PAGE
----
Print Posted on 14/07/2017

Things you can’t claim on your tax return

Things you can’t claim on your tax return

It’s that time of year again – a time that we either love or hate. That’s right, it’s tax time. That means it’s time to get into the nitty gritty of our yearly expenses and work out exactly what we can and can’t claim as deductions when it comes time to put in complete our tax returns.

The ATO has warned taxpayers to avoid incorrectly claiming work-related expenses, saying they will be using real-time data to compare taxpayers in similar occupations and income brackets, which will help identify higher than expected work-related claims.

“It is important to know what you’re eligible to claim before lodging your tax return and to make sure you don’t claim more than you’re entitled to,” Assistant Commissioners Kath Anderson said.

“Many taxpayers don’t have a good understanding of what deductions they can claim, and believe they can claim for items which they in fact can’t. Some taxpayers even think that you can make a standard claim of $300 without having spent the money. You don’t need receipts for claims up to $300 but you must have actually spent the money, and be able to show us how you worked out your deduction if asked.”

Thanks to the ATO, here’s a list of 11 things you most likely can’t claim when it comes to completing your tax return:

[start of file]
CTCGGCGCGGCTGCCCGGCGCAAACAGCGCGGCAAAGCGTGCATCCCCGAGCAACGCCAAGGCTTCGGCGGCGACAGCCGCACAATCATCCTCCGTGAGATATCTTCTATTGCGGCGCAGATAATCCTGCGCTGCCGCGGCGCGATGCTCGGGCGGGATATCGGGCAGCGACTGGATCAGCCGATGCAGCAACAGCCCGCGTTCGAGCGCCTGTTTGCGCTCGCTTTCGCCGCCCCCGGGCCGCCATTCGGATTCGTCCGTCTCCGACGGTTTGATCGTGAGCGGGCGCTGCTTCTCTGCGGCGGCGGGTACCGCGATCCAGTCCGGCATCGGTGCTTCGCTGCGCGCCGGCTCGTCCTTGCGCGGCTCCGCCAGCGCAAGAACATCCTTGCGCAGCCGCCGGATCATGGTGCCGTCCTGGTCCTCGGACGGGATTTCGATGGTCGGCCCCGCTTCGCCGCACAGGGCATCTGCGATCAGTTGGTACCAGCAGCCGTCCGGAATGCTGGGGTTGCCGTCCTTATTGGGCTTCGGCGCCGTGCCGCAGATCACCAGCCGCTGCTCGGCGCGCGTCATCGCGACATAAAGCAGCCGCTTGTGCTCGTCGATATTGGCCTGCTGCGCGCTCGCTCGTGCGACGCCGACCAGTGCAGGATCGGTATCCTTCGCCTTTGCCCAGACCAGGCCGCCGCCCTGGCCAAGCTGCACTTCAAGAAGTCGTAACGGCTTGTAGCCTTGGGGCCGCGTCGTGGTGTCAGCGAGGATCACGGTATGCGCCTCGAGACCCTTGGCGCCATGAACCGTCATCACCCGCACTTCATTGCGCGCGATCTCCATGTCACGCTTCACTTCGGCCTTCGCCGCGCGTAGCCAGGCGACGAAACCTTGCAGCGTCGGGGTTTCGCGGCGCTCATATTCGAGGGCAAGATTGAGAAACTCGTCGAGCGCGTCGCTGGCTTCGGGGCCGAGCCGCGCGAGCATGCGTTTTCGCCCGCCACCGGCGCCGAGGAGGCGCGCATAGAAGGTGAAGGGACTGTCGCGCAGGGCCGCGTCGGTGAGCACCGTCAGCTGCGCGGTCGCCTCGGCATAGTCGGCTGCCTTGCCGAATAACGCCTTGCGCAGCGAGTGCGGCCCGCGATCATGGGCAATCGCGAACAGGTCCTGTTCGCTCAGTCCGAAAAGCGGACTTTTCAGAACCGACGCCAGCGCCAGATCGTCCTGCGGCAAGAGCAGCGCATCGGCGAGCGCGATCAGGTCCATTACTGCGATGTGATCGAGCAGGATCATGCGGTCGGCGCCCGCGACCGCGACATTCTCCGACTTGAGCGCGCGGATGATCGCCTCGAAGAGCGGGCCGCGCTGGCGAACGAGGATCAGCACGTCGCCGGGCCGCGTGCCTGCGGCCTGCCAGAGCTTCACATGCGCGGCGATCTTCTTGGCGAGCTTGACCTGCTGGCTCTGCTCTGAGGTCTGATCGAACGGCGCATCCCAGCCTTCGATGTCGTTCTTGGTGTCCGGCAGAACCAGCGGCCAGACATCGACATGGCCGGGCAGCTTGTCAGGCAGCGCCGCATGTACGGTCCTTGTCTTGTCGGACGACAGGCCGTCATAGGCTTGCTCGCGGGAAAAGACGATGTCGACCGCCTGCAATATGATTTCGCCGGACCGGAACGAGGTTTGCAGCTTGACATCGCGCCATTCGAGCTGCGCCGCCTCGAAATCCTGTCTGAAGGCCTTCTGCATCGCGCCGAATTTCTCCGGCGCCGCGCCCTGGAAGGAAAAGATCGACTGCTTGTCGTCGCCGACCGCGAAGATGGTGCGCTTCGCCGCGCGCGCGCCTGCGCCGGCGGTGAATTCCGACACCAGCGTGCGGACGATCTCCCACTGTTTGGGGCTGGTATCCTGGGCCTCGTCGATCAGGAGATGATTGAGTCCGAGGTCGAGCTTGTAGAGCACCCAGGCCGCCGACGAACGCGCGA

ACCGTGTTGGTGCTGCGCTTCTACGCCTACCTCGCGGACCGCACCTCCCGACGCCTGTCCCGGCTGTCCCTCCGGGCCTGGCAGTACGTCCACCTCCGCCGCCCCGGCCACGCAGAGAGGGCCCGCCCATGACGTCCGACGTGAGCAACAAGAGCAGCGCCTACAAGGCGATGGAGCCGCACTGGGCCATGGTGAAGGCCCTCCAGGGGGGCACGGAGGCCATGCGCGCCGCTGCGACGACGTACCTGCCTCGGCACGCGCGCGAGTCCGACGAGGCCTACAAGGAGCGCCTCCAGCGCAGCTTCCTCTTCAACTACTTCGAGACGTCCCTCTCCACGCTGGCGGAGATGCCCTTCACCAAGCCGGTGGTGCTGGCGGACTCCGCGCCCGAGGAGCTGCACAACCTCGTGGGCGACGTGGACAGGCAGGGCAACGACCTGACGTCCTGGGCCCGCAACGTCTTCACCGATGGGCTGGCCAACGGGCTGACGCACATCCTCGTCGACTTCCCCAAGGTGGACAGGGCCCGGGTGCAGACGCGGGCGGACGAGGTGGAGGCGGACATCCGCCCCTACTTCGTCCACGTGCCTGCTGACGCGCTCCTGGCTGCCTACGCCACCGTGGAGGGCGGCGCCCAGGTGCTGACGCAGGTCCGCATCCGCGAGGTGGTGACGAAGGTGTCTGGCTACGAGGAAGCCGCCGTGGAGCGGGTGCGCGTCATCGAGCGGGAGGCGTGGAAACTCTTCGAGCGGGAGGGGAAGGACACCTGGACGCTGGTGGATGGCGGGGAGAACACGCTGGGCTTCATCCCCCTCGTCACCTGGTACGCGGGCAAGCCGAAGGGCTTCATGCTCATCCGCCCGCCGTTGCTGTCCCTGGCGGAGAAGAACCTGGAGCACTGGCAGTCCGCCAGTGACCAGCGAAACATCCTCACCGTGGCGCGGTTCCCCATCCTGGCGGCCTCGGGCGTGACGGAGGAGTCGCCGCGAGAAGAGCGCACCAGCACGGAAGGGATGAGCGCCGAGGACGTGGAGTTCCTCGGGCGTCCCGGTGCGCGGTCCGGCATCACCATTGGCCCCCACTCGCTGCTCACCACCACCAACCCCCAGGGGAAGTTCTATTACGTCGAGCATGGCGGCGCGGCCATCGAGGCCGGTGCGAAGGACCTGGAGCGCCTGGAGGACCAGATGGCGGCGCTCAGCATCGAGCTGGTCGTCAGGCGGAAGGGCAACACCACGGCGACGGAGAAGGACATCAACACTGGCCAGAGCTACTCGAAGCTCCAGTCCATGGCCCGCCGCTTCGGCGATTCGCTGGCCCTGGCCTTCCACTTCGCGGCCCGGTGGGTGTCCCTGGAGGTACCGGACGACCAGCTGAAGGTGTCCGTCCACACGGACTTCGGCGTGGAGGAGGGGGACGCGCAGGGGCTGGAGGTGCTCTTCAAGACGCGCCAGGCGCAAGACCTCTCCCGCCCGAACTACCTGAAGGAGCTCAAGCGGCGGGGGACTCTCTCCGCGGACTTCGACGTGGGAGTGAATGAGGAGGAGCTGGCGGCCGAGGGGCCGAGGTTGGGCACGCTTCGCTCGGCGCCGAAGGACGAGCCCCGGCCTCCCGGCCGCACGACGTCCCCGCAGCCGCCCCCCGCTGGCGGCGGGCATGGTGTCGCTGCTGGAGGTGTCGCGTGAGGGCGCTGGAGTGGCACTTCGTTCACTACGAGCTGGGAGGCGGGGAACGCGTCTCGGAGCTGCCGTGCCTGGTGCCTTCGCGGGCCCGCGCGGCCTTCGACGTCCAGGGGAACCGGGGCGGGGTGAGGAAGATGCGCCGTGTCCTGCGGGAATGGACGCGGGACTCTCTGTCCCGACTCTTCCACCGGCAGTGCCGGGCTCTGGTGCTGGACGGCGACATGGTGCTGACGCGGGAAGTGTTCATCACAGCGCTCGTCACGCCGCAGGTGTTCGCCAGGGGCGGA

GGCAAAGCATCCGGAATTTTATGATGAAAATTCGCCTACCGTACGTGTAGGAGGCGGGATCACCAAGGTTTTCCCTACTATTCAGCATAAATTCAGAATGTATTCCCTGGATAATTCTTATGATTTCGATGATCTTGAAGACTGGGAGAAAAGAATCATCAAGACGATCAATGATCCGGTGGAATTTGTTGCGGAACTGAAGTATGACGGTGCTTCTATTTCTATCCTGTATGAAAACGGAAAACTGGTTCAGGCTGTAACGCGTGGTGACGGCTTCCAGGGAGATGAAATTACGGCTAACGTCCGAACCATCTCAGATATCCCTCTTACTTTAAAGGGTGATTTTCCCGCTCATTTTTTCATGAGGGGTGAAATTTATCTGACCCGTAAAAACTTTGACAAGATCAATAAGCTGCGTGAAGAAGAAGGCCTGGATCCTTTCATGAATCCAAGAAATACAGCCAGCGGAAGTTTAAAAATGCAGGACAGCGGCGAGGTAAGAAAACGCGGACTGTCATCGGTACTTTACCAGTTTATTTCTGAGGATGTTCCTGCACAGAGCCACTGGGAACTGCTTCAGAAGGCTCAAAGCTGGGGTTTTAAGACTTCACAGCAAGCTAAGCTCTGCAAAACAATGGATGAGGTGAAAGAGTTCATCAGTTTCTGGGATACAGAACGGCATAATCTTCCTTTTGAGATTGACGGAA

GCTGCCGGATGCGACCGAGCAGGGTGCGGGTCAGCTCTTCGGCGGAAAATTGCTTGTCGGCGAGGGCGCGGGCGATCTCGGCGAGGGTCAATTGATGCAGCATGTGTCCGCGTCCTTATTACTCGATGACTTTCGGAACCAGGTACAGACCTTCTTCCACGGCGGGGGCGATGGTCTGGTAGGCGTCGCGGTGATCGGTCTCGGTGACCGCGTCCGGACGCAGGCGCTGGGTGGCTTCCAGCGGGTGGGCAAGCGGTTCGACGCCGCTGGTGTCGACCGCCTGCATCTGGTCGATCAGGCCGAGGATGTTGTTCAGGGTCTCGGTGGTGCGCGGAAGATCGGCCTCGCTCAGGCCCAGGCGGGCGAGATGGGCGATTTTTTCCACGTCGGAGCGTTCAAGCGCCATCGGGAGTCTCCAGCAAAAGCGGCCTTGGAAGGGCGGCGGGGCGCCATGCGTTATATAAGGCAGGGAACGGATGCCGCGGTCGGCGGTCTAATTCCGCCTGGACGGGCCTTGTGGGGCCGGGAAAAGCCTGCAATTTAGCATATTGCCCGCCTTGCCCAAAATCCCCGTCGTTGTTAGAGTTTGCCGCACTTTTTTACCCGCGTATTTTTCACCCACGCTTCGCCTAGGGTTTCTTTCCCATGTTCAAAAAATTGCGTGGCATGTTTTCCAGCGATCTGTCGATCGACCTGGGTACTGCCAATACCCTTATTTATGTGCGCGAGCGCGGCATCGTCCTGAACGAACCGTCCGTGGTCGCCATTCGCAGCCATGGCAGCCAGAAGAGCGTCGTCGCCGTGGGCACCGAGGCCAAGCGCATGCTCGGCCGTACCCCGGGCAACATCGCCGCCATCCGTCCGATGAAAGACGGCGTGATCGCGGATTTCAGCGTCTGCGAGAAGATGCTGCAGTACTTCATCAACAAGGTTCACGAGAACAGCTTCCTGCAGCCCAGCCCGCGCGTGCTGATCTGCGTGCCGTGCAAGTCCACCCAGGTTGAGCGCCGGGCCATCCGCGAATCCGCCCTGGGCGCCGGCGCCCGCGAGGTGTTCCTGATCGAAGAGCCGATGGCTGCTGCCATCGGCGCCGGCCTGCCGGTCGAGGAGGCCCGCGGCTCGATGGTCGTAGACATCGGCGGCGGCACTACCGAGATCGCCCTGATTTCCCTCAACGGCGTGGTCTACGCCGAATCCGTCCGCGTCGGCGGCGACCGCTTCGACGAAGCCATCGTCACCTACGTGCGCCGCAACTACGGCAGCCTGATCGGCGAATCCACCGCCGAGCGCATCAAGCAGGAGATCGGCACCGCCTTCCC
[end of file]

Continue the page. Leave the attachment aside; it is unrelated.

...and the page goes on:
• Trips between home and work. Generally you can’t claim a deduction for these because they’re considered private travel.
  • Car expenses for transporting bulky tools or equipment, unless:
  • you need to use your bulky tools to do your job
  • your employer requires you to transport this equipment
  • there is no secure area to store the equipment at work.
  • Car expenses that have been salary sacrificed.
  • Meal expenses for travel, unless you were required to work away from home overnight.
  • Private travel, so if you take a work trip that includes personal travel you can only claim the work-related portion.
  • Everyday clothes you bought to wear to work (eg, a suit or black pants), even if your employer requires you to wear them.
  • A flat rate for cleaning eligible work clothes without being able to show how you calculated the cost.
  • Higher education contributions charged through the HELP scheme.
  • Self-education expenses when the study doesn’t have a direct connection to your current employment – your future or dream jobs don’t count.
  • Private use of phone or internet expenses – only the work-related portion counts.
  • Up-front deductions for tools and equipment that cost more than $300. However, you can spread your deduction claim over a number of years. That’s called depreciation.

For more information, visit the ATO website or speak to your accountant.